In looking back I’m struck by how naïve I was when I came out of high school and, four years later, college. I had little appreciation for what the world was really like. Growing up in a working-class family in homogenous rural south-central Pennsylvania hadn’t exposed me to much. My world was very small.
More than four decades of career experiences in law, business (CEO), government (special agent for DOD and, later, cabinet secretary), and higher ed (college president) changed that. To a degree. There is still much about life I don’t understand or, perhaps more accurately, refuse to accept. I’m still learning and always will be. Nonetheless, life has imparted a few lessons along the way.
Some of the lessons were easy to learn; some were hard. Some were moments of euphoria and left fond memories; some were painful and left scars. Others were learned merely by reading or observing. (It’s always preferable to learn from other people’s wisdom or mistakes.) I decided to compose a list of what I consider to have been some of the most important lessons.
What the list isn’t, however, is a list of rules to live by. I’m not fond of rules and would never suggest life is so easily mastered. Moreover, as I’ve mentioned before, I have absolutely no desire to tell you how to live your life, Vera. Rather, I’m simply sharing some of the things I wish I had better understood when I was young, starting out.
Some of the lessons are practical; some are of the existential variety. The list is neither complete nor final. After all, I’m still learning.
Please don’t infer an order of priority, for none is intended. “You” and “your,” below, refer to me; it is as if life is speaking to me. Occasional personal comments follow parenthetically. Continue reading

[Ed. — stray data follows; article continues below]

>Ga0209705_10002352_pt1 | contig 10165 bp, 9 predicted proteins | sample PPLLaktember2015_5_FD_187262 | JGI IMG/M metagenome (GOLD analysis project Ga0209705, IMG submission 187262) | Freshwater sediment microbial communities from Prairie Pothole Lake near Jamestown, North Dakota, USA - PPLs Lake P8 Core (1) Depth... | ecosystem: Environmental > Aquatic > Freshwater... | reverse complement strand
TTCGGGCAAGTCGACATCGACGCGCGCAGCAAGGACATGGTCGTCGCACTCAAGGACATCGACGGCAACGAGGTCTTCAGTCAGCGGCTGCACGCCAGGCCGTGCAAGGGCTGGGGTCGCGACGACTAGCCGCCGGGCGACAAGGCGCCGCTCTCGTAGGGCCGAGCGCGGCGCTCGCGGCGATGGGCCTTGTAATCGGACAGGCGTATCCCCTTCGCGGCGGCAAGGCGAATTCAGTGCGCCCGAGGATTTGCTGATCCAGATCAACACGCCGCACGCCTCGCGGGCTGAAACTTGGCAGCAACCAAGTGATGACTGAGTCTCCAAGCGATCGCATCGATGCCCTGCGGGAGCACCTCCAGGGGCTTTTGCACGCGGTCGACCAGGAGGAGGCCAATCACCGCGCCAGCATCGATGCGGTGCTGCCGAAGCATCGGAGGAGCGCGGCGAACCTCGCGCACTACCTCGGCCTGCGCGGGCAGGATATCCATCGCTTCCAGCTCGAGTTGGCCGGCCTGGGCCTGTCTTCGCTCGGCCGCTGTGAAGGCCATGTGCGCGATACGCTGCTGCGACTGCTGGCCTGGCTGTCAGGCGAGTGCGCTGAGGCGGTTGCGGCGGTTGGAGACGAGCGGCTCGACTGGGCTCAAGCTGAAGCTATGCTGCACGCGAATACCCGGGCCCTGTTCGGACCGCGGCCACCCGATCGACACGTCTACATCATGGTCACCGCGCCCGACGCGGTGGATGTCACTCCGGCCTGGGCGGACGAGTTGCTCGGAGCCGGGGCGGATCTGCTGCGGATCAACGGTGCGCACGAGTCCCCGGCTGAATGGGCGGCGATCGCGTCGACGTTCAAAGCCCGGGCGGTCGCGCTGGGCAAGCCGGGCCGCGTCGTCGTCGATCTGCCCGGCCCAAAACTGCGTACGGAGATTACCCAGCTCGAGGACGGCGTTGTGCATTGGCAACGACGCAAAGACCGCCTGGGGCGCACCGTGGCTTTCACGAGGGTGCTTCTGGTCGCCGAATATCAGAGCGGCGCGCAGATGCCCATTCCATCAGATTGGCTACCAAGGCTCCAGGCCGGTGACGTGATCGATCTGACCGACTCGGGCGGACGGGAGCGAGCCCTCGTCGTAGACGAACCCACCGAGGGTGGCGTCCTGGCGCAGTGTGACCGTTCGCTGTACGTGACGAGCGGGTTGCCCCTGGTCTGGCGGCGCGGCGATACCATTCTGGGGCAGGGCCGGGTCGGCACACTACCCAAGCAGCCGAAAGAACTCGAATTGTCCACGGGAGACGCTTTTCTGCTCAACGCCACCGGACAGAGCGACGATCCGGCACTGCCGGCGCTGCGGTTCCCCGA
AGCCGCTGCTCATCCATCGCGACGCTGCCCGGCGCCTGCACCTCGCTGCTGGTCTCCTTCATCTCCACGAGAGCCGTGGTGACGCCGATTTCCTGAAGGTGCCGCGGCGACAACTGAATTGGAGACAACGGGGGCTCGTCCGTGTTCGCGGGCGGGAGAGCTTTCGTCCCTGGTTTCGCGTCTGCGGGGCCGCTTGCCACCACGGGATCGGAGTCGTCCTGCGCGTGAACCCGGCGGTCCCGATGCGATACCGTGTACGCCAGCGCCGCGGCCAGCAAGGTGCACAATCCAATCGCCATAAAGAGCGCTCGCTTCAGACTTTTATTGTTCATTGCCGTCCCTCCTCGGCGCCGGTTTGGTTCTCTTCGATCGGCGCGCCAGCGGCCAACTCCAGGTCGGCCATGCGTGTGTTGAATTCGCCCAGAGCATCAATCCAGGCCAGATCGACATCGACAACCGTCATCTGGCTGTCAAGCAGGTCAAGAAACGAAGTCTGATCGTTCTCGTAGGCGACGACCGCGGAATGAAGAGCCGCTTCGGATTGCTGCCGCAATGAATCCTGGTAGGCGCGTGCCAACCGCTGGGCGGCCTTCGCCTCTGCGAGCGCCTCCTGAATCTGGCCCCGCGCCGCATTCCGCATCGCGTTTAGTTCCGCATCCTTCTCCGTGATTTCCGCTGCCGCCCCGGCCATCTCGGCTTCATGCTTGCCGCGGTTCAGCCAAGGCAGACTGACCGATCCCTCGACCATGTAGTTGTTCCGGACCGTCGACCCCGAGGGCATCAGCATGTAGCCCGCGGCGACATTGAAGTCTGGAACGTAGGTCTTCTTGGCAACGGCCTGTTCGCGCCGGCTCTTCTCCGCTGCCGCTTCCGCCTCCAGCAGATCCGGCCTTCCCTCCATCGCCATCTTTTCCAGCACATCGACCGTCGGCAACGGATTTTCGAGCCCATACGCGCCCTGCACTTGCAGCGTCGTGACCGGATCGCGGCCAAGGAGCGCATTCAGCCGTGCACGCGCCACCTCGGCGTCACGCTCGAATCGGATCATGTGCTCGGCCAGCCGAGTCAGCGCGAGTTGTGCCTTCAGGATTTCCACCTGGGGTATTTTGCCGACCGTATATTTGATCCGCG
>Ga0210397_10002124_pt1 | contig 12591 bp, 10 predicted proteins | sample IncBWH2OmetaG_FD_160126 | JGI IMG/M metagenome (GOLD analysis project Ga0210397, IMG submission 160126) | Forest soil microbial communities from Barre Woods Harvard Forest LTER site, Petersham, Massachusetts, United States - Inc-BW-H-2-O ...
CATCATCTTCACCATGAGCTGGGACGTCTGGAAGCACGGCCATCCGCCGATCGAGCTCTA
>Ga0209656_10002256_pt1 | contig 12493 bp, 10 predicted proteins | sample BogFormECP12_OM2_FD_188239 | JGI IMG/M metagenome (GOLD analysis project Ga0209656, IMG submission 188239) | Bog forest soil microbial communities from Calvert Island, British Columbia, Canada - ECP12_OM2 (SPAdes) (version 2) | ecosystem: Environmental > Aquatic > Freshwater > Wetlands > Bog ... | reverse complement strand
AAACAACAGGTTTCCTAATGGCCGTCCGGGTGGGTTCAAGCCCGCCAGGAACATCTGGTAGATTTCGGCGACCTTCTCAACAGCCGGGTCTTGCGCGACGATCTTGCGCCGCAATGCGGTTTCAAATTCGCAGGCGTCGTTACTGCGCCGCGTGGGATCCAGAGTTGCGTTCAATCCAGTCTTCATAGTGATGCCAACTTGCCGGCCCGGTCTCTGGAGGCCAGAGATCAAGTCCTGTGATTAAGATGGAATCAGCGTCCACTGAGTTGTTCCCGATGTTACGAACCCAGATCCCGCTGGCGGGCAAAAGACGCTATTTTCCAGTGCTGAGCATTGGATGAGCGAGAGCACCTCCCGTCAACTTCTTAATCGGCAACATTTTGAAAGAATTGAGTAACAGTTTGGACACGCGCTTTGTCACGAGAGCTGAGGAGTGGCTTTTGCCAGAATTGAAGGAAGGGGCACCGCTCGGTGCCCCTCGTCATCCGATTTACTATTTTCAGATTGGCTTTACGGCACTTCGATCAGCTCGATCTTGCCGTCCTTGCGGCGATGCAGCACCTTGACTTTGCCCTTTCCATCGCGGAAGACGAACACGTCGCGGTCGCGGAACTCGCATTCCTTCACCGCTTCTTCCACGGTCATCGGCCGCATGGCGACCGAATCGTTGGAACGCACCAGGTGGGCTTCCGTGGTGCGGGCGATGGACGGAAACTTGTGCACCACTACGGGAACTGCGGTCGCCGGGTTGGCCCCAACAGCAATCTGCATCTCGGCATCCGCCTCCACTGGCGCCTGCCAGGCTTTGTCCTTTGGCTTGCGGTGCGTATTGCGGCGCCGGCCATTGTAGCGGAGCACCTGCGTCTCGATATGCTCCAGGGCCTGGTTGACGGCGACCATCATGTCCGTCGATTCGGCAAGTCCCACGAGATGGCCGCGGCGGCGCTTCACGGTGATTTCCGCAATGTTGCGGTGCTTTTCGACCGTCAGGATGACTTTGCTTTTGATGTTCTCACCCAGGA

If you’re confused about President Trump’s trade policies, I suggest you revisit the transcript of a March 2011 interview, where Mr. Trump put forth his views clearly and succintly. Here’s an excerpt:
Now, most economists don’t like this reasoning, not one bit. They think it’s ludicrous for people to pay more for products and services than they’d have to pay if the market was allowed to find an equilibrium unencumbered by tariffs and other trade barriers. In other words, why pay $2,000 for a sofa made in North Carolina when you can purchase an equivalent one made in China for half that price?
Understandably, though, people who’ve lost they jobs to foreign producers see it differently. Being unemployed, or severely underemployed, tends to frame most issues in a deeply personal way. Their concern is jobs, plain and simple. They don’t much care whether shoppers at Walmart will have to pay more.
This is a gross oversimplification of the issues, of course. Economists could and have written entire books on the subject. But people tend to see issues in pretty simplistic and stark terms. Nuances and complexity don’t count for much when your job is at stake, whether you’re a domestic worker or a foreign one who’s making products for the U.S. market.